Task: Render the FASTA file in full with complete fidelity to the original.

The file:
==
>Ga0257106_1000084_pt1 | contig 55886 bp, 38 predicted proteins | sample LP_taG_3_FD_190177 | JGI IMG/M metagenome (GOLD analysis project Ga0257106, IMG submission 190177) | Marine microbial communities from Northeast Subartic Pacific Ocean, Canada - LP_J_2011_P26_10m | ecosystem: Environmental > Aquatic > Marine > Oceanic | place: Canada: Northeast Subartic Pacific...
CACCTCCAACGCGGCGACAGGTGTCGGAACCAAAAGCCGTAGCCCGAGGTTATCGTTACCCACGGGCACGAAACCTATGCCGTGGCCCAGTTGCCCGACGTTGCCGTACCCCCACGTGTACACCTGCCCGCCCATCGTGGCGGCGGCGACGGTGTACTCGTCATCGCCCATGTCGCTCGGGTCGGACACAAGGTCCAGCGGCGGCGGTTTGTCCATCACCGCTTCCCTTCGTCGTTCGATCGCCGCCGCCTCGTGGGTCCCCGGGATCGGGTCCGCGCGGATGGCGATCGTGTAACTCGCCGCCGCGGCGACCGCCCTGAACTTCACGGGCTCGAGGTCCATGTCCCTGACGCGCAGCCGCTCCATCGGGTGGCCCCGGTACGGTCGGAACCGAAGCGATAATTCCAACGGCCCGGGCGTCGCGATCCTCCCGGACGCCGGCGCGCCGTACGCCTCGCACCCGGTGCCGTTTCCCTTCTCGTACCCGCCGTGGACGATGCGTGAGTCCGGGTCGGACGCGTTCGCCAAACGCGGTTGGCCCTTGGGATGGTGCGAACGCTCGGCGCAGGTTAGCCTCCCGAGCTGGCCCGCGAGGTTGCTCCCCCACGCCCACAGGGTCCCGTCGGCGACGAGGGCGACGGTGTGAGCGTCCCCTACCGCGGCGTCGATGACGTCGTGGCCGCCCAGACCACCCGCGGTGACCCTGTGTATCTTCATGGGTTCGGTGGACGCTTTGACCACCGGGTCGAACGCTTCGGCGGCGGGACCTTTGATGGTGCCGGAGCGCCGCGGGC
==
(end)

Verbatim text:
>Ga0257106_1000084_pt1 | contig 55886 bp, 38 predicted proteins | sample LP_taG_3_FD_190177 | JGI IMG/M metagenome (GOLD analysis project Ga0257106, IMG submission 190177) | Marine microbial communities from Northeast Subartic Pacific Ocean, Canada - LP_J_2011_P26_10m | ecosystem: Environmental > Aquatic > Marine > Oceanic | place: Canada: Northeast Subartic Pacific...
CACCTCCAACGCGGCGACAGGTGTCGGAACCAAAAGCCGTAGCCCGAGGTTATCGTTACCCACGGGCACGAAACCTATGCCGTGGCCCAGTTGCCCGACGTTGCCGTACCCCCACGTGTACACCTGCCCGCCCATCGTGGCGGCGGCGACGGTGTACTCGTCATCGCCCATGTCGCTCGGGTCGGACACAAGGTCCAGCGGCGGCGGTTTGTCCATCACCGCTTCCCTTCGTCGTTCGATCGCCGCCGCCTCGTGGGTCCCCGGGATCGGGTCCGCGCGGATGGCGATCGTGTAACTCGCCGCCGCGGCGACCGCCCTGAACTTCACGGGCTCGAGGTCCATGTCCCTGACGCGCAGCCGCTCCATCGGGTGGCCCCGGTACGGTCGGAACCGAAGCGATAATTCCAACGGCCCGGGCGTCGCGATCCTCCCGGACGCCGGCGCGCCGTACGCCTCGCACCCGGTGCCGTTTCCCTTCTCGTACCCGCCGTGGACGATGCGTGAGTCCGGGTCGGACGCGTTCGCCAAACGCGGTTGGCCCTTGGGATGGTGCGAACGCTCGGCGCAGGTTAGCCTCCCGAGCTGGCCCGCGAGGTTGCTCCCCCACGCCCACAGGGTCCCGTCGGCGACGAGGGCGACGGTGTGAGCGTCCCCTACCGCGGCGTCGATGACGTCGTGGCCGCCCAGACCACCCGCGGTGACCCTGTGTATCTTCATGGGTTCGGTGGACGCTTTGACCACCGGGTCGAACGCTTCGGCGGCGGGACCTTTGATGGTGCCGGAGCGCCGCGGGC